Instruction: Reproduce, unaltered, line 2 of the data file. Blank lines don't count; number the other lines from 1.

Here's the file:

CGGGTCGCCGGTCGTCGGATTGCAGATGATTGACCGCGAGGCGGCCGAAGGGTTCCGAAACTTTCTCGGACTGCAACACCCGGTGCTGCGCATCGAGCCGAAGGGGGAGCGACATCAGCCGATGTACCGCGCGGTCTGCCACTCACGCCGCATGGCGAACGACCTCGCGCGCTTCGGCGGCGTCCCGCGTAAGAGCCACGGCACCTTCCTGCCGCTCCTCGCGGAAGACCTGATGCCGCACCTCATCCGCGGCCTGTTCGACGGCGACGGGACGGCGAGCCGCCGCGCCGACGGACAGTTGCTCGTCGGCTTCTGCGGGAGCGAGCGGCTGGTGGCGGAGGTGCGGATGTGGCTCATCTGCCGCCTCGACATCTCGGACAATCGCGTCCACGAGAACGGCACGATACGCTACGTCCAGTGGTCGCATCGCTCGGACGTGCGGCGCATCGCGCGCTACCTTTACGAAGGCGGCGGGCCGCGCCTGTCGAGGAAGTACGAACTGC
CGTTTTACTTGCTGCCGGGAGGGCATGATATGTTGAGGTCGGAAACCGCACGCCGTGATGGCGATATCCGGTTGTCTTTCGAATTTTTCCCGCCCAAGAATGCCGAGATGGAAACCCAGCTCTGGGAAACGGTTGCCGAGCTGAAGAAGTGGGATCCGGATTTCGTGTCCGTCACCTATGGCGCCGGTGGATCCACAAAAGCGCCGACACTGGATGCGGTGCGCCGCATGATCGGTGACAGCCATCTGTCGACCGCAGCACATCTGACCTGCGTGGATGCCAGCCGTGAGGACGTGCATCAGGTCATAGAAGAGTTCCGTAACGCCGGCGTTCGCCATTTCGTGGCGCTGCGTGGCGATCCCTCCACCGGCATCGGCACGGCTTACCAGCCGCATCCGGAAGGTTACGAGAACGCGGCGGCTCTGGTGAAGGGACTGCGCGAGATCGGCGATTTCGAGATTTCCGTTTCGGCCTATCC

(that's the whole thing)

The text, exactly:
CGTTTTACTTGCTGCCGGGAGGGCATGATATGTTGAGGTCGGAAACCGCACGCCGTGATGGCGATATCCGGTTGTCTTTCGAATTTTTCCCGCCCAAGAATGCCGAGATGGAAACCCAGCTCTGGGAAACGGTTGCCGAGCTGAAGAAGTGGGATCCGGATTTCGTGTCCGTCACCTATGGCGCCGGTGGATCCACAAAAGCGCCGACACTGGATGCGGTGCGCCGCATGATCGGTGACAGCCATCTGTCGACCGCAGCACATCTGACCTGCGTGGATGCCAGCCGTGAGGACGTGCATCAGGTCATAGAAGAGTTCCGTAACGCCGGCGTTCGCCATTTCGTGGCGCTGCGTGGCGATCCCTCCACCGGCATCGGCACGGCTTACCAGCCGCATCCGGAAGGTTACGAGAACGCGGCGGCTCTGGTGAAGGGACTGCGCGAGATCGGCGATTTCGAGATTTCCGTTTCGGCCTATCC